What’s Fun?

disc-golf-basket

Zing, Zang, and Zinnia (oh, yes–Peony had told them her Zekonian name) got settled into the ramshackle old house. Assuming the form of human children, they explored outdoors.

“It’s pleasant,” commented Zing. “I like grass. But what is that  piece of equipment with the chains?”

“Zing, you’re too curious!”  Zang was cranky.

“It’s a game humans play,” said Zinnia. “See those plastic discs in the basket? They toss the discs into the chains and get a score when the discs drop into the basket.”

“But why?” asked Zing.

“Just for fun, Zing. It’s called Frisbee.”

“Fun?”  Zang grumped. “What’s that?”

 

A Hideout

PHOTO PROMPT © Yarnspinnerr

“This is. . . . . .sad,” remarked Zing. “It has been neglected.  Why do you want us to stay here?”

Peony was patient. “Because it’s neglected. No one knows who owns it. No one does any upkeep.  The yard is overgrown, the house needs painting, and the windows are so dirty no one can see  what’s going on inside.  It’s perfect.”

“But, Peony, you can see there is no power for lights, or cooking. Or heat. What about that?”

“You two are going to need to learn to trust me.  If you’ll cooperate, I promise I’ll tell you my Zekonian name. Follow me.”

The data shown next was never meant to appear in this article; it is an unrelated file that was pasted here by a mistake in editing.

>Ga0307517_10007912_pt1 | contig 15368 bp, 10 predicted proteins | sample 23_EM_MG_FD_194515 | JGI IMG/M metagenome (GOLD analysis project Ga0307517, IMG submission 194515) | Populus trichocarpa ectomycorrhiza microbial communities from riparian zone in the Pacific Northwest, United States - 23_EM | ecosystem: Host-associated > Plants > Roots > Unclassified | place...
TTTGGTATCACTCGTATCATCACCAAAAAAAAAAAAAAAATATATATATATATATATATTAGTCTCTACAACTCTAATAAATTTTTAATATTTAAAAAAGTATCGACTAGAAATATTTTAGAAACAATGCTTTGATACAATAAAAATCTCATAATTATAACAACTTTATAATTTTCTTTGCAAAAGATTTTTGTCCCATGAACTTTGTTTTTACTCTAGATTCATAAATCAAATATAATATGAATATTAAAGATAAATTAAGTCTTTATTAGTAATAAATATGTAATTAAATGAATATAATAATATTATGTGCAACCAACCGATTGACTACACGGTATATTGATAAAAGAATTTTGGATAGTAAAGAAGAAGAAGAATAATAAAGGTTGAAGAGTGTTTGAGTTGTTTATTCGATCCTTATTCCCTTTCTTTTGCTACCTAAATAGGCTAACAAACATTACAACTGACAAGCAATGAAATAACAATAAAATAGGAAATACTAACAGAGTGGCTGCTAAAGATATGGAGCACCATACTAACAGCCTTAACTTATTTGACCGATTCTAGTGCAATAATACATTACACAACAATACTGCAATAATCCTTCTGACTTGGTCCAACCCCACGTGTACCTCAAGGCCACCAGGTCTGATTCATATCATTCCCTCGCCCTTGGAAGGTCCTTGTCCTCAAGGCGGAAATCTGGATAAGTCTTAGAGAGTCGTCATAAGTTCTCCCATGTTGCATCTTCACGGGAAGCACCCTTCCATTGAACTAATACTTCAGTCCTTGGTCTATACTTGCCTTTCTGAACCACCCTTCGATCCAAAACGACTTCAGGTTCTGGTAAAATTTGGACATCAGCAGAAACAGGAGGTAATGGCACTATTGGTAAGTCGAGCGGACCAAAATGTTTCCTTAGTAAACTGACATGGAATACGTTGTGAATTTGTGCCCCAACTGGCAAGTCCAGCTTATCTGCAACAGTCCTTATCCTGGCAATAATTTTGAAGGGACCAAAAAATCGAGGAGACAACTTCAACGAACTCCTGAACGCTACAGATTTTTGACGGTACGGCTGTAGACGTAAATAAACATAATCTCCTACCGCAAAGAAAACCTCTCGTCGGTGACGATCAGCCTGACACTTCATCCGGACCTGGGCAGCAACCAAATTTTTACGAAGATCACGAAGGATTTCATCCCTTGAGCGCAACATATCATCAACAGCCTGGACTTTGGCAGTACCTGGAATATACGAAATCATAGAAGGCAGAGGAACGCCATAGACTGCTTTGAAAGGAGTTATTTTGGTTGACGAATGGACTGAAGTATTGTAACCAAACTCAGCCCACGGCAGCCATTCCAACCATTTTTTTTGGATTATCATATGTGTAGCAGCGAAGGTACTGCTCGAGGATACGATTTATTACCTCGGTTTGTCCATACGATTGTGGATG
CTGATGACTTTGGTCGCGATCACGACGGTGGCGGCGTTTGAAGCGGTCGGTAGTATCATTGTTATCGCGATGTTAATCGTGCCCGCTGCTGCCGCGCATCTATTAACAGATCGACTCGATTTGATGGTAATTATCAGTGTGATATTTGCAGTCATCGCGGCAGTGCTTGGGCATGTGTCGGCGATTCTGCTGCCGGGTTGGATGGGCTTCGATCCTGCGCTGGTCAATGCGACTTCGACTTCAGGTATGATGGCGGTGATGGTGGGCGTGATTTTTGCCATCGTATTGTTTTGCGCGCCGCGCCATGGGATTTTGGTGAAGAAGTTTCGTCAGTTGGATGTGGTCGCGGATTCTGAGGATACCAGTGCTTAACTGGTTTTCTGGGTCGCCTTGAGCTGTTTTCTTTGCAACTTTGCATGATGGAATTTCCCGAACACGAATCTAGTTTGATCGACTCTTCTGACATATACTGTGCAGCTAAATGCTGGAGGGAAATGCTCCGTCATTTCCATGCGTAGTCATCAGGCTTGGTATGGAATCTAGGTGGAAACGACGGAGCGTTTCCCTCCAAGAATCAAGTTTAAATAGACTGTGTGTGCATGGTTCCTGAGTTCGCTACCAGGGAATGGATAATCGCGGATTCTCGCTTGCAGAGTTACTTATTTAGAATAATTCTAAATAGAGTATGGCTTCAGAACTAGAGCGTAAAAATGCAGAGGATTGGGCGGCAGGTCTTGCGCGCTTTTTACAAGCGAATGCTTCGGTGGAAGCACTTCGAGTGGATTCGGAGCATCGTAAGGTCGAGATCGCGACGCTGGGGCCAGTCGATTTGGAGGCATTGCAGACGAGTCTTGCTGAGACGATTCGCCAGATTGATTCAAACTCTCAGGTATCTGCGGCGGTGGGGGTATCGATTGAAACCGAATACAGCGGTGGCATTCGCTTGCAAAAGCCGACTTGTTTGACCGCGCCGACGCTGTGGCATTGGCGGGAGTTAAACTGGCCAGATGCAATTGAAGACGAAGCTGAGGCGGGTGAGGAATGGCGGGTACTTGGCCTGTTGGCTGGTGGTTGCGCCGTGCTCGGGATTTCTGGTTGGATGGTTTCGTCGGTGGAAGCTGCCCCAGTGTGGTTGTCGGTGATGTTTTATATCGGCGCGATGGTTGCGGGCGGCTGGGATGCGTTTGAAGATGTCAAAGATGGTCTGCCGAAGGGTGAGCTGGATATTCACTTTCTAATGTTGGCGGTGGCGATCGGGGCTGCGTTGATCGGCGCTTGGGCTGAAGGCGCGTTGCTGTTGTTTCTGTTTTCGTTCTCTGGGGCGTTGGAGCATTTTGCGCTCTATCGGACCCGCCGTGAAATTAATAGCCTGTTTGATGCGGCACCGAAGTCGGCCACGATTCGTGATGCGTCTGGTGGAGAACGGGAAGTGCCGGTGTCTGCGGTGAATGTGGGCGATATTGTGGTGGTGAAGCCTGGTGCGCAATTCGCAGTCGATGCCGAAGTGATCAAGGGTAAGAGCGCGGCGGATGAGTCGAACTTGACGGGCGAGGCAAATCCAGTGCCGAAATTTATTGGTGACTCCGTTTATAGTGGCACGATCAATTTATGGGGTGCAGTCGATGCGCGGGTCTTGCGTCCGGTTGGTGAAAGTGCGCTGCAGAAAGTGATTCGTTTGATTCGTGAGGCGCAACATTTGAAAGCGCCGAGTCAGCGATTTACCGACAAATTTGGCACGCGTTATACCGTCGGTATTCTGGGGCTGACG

Getting to Know You

PHOTO PROMPT © Dale Rogerson

“Baskets?”

“Hats?”

“Neither,”said Peony. “Earth people like to make odd designs and use them for decorations”

“How do you KNOW this?” demanded Zing. Who ARE you?”  His antennae quivered with both fear and indignation.

“I am Peony.  I am from your planet.  I have been looking after you, protecting you. You are both very innocent.  Too trusting.”

“What is our planet’s name?  Who is our Leader?” asked Zang, doubting.

“Zekon, of course.  And our Leader is Zedion the Great.”

“But your name—it starts with that “Puh” sound. Not a Zekonian name.”

“It’s for undercover work, Silly!”

A Meeting

PHOTO PROMPT © Fatima Fakier Deria

Zing and Zang perched on the edges of the white garden chairs. Every fiber of their bodies was on alert. They had switched to invisible mode, and so had the third person they both watched with curiosity and fear.

Peony was relaxed in a chair across the table from them.  She, too, was invisible. She smiled, understanding their fear. They had known that they would be watched, for their own protection. They hadn’t known that the little girl who flitted in and out of their sight would be a watcher.

This would take some time.

The Trail

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PHOTO PROMPT © Björn Rudberg

Anna pulled the horses to a stop. She sat very still on the seat of the buckboard, pondering the strange sign. She’d never seen anything like it, but it was a clear warning to go no farther. Who put it there?

Clearly, others had gone before her. The track was evidence of that.  She’d known it was a dangerous trail, but she was intrepid and curious, a sometimes dangerous combination.

Pulling her shotgun closer, she clucked at the horses and slapped the reins, moving slowly forward.

Too bad her sunbonnet blocked her vision.